A sunny Sunday in the Hunter Valley, Australia
We had to wait around a bit until Klaus & Verena came to pick us up on their car. We first went to a shopping centre and got an Australian plug adaptor, so Christopher and I could use the Internet at the same time. Next we went to Woolworths next door, where we got a couple of baguettes, zuchini, eggplant and meat for our barbecue. We got some veal and at Christopher’s insistence also bought some kangaroo meat! He had never tried it before, but found it tasted similar to deer. He also went on to add that he would not mind trying crocodile meat next!
We then went on the road that would take us up to the Hunter Valley and I remembered going by train from Sydney to Mt Kosciusko in the Blue Mountains back in 1976. One has to go inland to go to both places and the two are quite close to both Sydney and Newcastle. I really enjoyed the ride, as there was a blue sky, many gum trees, typical Australian houses with nice gardens, corner bars with a TAB sign on it, roundabouts and long straight stretches of road. I enjoyed it all! We were lucky as it was kind of warm and we even saw 21° displayed on one sign on the way back to Newcastle! We got to the Hunter Valley and Klaus stopped at lookouts so we could take pictures. We visited a few wineries, trying and even buying some wine bottles as we went along. Many of the names ran a bell of course, as many of the Hunter Valley wineries export their wines. There were other people doing the round of wineries, but there was no way of knowing whether they came from Sydney or Newcastle. In one winery I noticed a poster which was just about winery doors in the Hunter Valley and many of the names and logos were familiar too!
We then found a spot to have our picnic and I had completely forgotten about those facilities, as there is nothing of the sort in Austria. Picnic tables were in the shade, there were rubbish bins and they even provided gas for barbeques! If one prefers to use wood, then one must get the wood oneself, unfortunately!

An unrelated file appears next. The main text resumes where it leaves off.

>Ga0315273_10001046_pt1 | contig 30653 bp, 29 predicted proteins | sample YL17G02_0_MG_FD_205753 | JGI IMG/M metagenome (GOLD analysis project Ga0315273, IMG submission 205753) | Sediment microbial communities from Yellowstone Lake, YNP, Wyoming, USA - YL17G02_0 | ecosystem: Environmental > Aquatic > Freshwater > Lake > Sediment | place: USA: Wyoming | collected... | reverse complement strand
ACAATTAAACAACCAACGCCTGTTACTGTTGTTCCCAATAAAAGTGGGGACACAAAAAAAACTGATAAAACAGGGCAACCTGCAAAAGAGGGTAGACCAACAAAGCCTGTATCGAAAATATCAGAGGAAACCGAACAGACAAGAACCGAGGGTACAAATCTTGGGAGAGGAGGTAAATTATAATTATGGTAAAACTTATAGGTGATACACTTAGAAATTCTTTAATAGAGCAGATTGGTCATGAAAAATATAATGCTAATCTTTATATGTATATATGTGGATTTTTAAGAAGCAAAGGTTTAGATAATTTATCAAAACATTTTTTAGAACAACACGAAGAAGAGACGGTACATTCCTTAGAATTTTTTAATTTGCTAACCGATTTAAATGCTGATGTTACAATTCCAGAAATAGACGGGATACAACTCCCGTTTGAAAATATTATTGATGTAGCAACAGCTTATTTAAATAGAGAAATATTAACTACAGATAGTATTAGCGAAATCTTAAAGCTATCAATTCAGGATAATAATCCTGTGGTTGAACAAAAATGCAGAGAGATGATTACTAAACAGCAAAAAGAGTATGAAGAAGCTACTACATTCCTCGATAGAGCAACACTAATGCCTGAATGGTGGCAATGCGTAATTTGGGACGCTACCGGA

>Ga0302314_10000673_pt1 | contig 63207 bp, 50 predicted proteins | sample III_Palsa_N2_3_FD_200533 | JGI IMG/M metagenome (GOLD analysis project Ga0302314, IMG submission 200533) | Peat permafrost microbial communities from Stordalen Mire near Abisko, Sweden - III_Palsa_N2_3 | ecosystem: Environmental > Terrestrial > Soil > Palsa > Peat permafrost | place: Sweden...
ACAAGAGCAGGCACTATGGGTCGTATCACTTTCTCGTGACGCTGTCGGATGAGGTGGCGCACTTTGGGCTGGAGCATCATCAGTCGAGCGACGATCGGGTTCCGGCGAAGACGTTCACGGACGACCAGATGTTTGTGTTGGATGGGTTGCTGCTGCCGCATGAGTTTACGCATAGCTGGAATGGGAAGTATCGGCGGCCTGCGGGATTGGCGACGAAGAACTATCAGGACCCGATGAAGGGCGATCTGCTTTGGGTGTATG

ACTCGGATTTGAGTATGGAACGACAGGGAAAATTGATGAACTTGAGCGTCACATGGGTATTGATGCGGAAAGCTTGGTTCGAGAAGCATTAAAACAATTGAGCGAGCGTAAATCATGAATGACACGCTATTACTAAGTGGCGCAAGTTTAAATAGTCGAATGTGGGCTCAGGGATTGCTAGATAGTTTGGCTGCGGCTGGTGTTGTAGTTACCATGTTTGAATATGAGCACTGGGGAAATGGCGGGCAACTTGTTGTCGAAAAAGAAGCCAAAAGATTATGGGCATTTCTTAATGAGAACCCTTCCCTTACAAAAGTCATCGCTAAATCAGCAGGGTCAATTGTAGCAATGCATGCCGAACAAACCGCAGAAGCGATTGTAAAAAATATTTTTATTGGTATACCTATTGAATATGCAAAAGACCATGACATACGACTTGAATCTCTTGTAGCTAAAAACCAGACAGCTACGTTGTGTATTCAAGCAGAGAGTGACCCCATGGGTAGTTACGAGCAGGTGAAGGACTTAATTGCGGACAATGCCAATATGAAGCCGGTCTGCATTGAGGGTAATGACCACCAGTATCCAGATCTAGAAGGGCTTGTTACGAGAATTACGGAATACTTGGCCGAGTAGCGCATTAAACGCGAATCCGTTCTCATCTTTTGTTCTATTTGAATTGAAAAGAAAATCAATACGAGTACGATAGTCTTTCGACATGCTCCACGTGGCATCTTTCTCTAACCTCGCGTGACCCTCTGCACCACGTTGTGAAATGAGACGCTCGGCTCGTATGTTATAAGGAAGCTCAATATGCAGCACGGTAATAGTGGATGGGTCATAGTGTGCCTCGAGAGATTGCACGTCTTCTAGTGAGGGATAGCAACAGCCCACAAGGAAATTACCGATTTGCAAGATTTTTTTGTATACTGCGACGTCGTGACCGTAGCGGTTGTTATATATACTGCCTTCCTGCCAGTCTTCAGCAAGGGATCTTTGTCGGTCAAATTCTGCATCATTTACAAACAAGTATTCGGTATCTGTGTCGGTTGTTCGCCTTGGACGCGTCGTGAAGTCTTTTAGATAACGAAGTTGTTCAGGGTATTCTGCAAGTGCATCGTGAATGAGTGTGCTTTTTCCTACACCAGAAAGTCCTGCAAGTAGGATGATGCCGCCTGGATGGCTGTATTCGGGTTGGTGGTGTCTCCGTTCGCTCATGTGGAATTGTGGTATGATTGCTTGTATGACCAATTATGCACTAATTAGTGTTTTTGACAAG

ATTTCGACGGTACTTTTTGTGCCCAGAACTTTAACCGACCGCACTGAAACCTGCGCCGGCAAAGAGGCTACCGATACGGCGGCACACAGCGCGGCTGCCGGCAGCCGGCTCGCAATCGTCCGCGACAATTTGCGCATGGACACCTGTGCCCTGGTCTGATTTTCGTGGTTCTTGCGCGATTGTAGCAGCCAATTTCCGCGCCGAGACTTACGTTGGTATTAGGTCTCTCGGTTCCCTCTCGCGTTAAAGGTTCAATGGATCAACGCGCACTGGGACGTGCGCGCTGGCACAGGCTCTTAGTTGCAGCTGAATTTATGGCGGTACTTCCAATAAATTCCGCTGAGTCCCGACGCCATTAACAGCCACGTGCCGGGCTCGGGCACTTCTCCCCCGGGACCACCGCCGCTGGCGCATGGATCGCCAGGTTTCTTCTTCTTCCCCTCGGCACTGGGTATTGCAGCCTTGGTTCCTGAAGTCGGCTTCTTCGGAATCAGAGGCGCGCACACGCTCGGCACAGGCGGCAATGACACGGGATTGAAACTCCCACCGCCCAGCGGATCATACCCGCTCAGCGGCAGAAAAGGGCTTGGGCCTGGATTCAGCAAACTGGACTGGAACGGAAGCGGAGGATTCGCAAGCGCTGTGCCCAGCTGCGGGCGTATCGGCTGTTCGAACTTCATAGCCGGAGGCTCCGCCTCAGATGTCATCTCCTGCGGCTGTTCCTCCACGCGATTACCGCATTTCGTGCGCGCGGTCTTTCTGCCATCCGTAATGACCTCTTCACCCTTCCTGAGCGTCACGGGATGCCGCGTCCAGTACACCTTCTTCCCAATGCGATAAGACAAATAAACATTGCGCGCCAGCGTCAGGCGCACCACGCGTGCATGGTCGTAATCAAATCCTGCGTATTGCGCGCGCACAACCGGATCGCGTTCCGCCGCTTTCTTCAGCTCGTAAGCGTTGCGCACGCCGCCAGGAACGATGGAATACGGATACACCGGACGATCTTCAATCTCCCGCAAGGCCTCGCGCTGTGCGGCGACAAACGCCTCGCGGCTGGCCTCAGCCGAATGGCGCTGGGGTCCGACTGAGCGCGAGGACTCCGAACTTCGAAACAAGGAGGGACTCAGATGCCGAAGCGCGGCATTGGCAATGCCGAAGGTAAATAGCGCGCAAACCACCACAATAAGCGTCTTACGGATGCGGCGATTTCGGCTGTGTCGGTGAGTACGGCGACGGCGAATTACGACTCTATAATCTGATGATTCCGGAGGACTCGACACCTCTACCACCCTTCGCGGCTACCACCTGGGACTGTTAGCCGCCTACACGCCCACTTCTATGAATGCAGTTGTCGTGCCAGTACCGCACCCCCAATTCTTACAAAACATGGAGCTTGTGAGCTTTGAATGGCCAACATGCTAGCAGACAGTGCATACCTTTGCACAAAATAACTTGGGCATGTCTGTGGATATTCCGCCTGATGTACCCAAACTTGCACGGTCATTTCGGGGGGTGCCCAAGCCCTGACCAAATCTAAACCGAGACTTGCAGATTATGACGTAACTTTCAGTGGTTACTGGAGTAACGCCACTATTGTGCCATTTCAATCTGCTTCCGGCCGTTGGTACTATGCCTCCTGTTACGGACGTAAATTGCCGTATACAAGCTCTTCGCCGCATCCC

Klaus & Verena started cooking the veggies and meat. We started eating the veal first and that tasted excellent! Christopher also liked his kangaroo and he compared it to eating deer, as the taste is stronger than other meat. The picnic site even had toilet facilities for men and women and they were clean and even had toilet paper!
Suddenly I felt happy about my idea of moving back to Australia again, only one more year to go! There was blue sky and everything looked so nice! Talked much to Klaus & Verena and they also told me that they had a bridging visa, but theirs is part of their Business Visa and they are not allowed to travel outside the country.
From the wineries we moved to the Hunter Valley Gardens. We had a hot drink there and it was interesting having a look at the shops, as they had all sorts of fancy chocolates and drinks. Gernot then found a place where the three guys could try some gulf and I think Christopher enjoyed it very much, as he has just started doing a golf course in Newcastle! Once the sun started to come down we returned to Newcastle and Klaus showed us the touristy places around the city. It had been a most enjoyable outing and to top things off, Klaus and Verena also showed us their flat and then Klaus took us to a shopping centre so we could do our weekly shopping, as we have no car here yet.
Our flat overlooks the port and I keep thinking about the port of Callao in my hometown Lima! Apparently some 20 ships arrive there every day. Some are transporting containers, but most of them carry coal, which is Newcastle’s main export. When we went to the Hunter Valley we came across trains which had 4 locomotives in front and they were pulling kilometer long wagons carrying the black coal. I don’t know much about the price of commodities, but it is obvious that we are talking about a lot of money!
From our flat we can hear when the ships blow their horns announcing their arrival or departure. A helicopter also flies pilots out to the ships to help get them in and out of the port. Ships seems to stay in port for a few days and then it is time for the barges to help pull or push the giant ships into place.
I wish I could see their flags, as that way I would know where they come from. Their names are not usually clear and that is something else I would not mind knowing. According to our friends the coal is sent to China and India.
We have also noticed that twice a day a small plane lands in the water just across from front our flat bringing business men to and from Sydney.
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